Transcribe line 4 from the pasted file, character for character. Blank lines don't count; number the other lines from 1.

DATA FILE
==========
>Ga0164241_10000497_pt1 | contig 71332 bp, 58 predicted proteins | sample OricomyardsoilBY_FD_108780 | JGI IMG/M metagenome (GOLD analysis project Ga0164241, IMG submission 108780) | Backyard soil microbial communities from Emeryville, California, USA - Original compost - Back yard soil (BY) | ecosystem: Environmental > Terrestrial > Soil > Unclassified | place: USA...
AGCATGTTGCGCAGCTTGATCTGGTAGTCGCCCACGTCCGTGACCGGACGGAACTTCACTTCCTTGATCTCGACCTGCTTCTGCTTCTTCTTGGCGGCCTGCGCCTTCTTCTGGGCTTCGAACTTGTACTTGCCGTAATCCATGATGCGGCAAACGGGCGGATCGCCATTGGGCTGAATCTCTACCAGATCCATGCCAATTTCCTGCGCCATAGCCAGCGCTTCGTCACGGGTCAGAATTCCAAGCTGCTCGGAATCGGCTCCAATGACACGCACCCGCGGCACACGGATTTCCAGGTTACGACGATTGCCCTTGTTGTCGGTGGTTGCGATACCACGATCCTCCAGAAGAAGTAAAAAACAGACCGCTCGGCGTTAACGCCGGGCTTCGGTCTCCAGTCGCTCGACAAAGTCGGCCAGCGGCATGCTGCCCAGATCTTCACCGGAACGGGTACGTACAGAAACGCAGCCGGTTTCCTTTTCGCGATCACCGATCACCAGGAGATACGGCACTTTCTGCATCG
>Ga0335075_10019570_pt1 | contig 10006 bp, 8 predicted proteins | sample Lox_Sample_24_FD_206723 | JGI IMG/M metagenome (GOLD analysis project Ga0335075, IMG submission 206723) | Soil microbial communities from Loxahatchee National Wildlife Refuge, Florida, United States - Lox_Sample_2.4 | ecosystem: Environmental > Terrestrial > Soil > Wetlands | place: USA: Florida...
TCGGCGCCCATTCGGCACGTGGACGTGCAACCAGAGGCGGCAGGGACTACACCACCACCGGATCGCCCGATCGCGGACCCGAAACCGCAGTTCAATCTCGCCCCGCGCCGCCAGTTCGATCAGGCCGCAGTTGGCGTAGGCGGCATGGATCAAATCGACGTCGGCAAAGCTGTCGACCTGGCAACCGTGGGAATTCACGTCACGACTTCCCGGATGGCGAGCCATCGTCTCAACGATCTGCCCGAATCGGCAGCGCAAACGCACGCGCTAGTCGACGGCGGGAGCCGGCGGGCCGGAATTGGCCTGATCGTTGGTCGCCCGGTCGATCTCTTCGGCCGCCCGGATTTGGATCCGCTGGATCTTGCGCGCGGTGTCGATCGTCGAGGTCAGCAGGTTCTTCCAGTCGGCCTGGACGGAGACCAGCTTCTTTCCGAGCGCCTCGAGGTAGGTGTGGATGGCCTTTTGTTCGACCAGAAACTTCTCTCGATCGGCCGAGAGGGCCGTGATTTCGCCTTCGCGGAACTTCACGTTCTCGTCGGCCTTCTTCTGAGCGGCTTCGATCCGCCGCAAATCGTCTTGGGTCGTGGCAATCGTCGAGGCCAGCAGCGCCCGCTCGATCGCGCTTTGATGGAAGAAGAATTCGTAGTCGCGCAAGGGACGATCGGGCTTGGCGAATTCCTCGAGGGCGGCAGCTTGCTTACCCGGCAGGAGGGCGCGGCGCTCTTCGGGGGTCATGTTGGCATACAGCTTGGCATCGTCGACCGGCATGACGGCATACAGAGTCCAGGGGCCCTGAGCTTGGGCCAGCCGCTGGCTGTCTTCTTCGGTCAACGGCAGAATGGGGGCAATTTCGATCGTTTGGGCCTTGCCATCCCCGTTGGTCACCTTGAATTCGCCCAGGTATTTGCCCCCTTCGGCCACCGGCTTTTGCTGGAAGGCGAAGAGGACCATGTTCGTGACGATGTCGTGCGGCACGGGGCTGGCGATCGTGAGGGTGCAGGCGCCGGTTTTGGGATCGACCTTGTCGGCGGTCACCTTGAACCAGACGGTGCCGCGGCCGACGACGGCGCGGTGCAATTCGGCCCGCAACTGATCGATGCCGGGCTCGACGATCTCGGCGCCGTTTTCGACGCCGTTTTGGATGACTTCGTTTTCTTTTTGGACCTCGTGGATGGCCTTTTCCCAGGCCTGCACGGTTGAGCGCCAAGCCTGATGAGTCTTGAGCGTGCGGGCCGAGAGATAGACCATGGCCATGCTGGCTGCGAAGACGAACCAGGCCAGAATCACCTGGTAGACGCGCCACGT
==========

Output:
TCGGCGCCCATTCGGCACGTGGACGTGCAACCAGAGGCGGCAGGGACTACACCACCACCGGATCGCCCGATCGCGGACCCGAAACCGCAGTTCAATCTCGCCCCGCGCCGCCAGTTCGATCAGGCCGCAGTTGGCGTAGGCGGCATGGATCAAATCGACGTCGGCAAAGCTGTCGACCTGGCAACCGTGGGAATTCACGTCACGACTTCCCGGATGGCGAGCCATCGTCTCAACGATCTGCCCGAATCGGCAGCGCAAACGCACGCGCTAGTCGACGGCGGGAGCCGGCGGGCCGGAATTGGCCTGATCGTTGGTCGCCCGGTCGATCTCTTCGGCCGCCCGGATTTGGATCCGCTGGATCTTGCGCGCGGTGTCGATCGTCGAGGTCAGCAGGTTCTTCCAGTCGGCCTGGACGGAGACCAGCTTCTTTCCGAGCGCCTCGAGGTAGGTGTGGATGGCCTTTTGTTCGACCAGAAACTTCTCTCGATCGGCCGAGAGGGCCGTGATTTCGCCTTCGCGGAACTTCACGTTCTCGTCGGCCTTCTTCTGAGCGGCTTCGATCCGCCGCAAATCGTCTTGGGTCGTGGCAATCGTCGAGGCCAGCAGCGCCCGCTCGATCGCGCTTTGATGGAAGAAGAATTCGTAGTCGCGCAAGGGACGATCGGGCTTGGCGAATTCCTCGAGGGCGGCAGCTTGCTTACCCGGCAGGAGGGCGCGGCGCTCTTCGGGGGTCATGTTGGCATACAGCTTGGCATCGTCGACCGGCATGACGGCATACAGAGTCCAGGGGCCCTGAGCTTGGGCCAGCCGCTGGCTGTCTTCTTCGGTCAACGGCAGAATGGGGGCAATTTCGATCGTTTGGGCCTTGCCATCCCCGTTGGTCACCTTGAATTCGCCCAGGTATTTGCCCCCTTCGGCCACCGGCTTTTGCTGGAAGGCGAAGAGGACCATGTTCGTGACGATGTCGTGCGGCACGGGGCTGGCGATCGTGAGGGTGCAGGCGCCGGTTTTGGGATCGACCTTGTCGGCGGTCACCTTGAACCAGACGGTGCCGCGGCCGACGACGGCGCGGTGCAATTCGGCCCGCAACTGATCGATGCCGGGCTCGACGATCTCGGCGCCGTTTTCGACGCCGTTTTGGATGACTTCGTTTTCTTTTTGGACCTCGTGGATGGCCTTTTCCCAGGCCTGCACGGTTGAGCGCCAAGCCTGATGAGTCTTGAGCGTGCGGGCCGAGAGATAGACCATGGCCATGCTGGCTGCGAAGACGAACCAGGCCAGAATCACCTGGTAGACGCGCCACGT